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Gary Holt Blog

[Podcast] What All Diesel Mechanics Should Know about Owning a Diesel Repair Shop

Posted by gary holt on Fri, Jul, 15, 2016 @ 09:07 AM

Diesel_Repair.jpgMost Diesel Repair Shops are started by Diesel Mechanics. They start the business because they are good at fixing diesel engines. In fact, they’re so good that usually they’re the best mechanic in the shop as well as the most productive. At some point, they get sick and tired of working for a boss that doesn’t know what he’s doing and doesn’t appreciate them. They often feel like they don’t make enough money, so they start their own Diesel Repair Shop; believing that because they are really good at repairing diesel engines, they will be an entrepreneur and be successful owning a Diesel Repair Business (maybe even better than most Diesel Repair Shops). This is where the problem begins, because it is a false belief.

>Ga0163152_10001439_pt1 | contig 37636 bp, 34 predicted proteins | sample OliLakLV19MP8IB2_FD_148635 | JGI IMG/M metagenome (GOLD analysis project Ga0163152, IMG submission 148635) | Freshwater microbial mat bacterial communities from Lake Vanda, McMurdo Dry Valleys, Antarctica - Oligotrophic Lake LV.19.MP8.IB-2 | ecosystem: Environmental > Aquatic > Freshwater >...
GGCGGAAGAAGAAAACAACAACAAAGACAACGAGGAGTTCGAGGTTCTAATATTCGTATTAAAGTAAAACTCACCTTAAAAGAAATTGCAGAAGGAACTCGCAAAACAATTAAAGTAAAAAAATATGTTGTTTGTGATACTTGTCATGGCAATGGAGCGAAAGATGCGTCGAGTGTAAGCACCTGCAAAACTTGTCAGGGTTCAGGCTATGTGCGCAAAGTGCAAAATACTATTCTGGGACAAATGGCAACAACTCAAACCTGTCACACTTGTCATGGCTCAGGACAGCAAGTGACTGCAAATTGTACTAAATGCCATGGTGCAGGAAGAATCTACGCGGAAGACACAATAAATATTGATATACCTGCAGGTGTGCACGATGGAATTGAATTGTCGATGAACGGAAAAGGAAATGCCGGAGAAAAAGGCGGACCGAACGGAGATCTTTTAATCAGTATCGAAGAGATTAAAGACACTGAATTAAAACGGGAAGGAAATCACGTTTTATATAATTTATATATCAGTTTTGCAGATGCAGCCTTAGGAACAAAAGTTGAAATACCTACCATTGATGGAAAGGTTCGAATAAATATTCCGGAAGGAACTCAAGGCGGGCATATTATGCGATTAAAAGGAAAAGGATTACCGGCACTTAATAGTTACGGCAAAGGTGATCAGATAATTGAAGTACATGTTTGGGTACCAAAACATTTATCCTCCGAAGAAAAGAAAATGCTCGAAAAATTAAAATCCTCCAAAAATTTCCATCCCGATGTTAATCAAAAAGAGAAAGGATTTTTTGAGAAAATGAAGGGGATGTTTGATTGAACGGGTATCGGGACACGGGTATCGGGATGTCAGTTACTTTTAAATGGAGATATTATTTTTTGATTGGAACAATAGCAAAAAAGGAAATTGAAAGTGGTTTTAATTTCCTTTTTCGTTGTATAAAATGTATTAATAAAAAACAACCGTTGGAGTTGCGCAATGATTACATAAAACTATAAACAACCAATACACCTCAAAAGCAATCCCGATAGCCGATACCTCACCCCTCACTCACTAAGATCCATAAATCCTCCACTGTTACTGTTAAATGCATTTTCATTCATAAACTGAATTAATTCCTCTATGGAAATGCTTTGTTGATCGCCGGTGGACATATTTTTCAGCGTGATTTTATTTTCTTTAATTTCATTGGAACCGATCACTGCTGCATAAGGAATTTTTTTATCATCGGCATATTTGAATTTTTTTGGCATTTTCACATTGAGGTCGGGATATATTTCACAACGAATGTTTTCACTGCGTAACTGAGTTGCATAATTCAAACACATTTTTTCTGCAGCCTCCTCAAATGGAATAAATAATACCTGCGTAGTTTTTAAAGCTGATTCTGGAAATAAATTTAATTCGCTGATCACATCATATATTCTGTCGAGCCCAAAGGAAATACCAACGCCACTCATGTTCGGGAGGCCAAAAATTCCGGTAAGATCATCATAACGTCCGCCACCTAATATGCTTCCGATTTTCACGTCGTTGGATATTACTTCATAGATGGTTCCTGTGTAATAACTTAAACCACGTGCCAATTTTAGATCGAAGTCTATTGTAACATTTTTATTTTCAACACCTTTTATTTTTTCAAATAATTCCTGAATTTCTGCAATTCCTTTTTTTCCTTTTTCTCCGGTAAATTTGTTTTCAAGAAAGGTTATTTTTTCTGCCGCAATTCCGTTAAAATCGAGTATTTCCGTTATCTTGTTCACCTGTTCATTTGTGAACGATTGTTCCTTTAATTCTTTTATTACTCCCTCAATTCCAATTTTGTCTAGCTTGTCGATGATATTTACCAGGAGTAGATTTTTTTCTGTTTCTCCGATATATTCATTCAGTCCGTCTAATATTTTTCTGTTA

Listen to the entire post in the podcast below, or read on after the audio for the full blog:

 

 

The truth is that an entrepreneur starts a business with investment capital because there is an opportunity to start a business that can make money based upon a need in that particular marketing area for a product or service. They write a plan to make money. They hire the mechanics. They hire the bookkeeper. They hire the marketing and advertising agency. They run the business making sure that all of those components are working perfectly.

When the Diesel Repair Shop gets started by the Diesel Mechanic, he begins by repairing diesel engines. He does a great job and then he gets a repeat customer. Before you know it, he’s busy. So busy in fact, that he has to go and hire another mechanic. Now he has two diesel mechanics; himself and the new hire.

Next thing you know, there is a tremendous amount of paperwork. Estimates have to be written, Invoices have to be written and sent out, Bills have to be paid, and taxes have to be calculated. As the Government has created more and more paperwork needs, the administrative end of the business usually becomes a nightmare. The Owner/Mechanic hires a bookkeeper. The bookkeeper ends up running the business. Why? Usually because the Diesel Mechanic is busy. Doing what? Repairing diesel engines because that’s what he does best.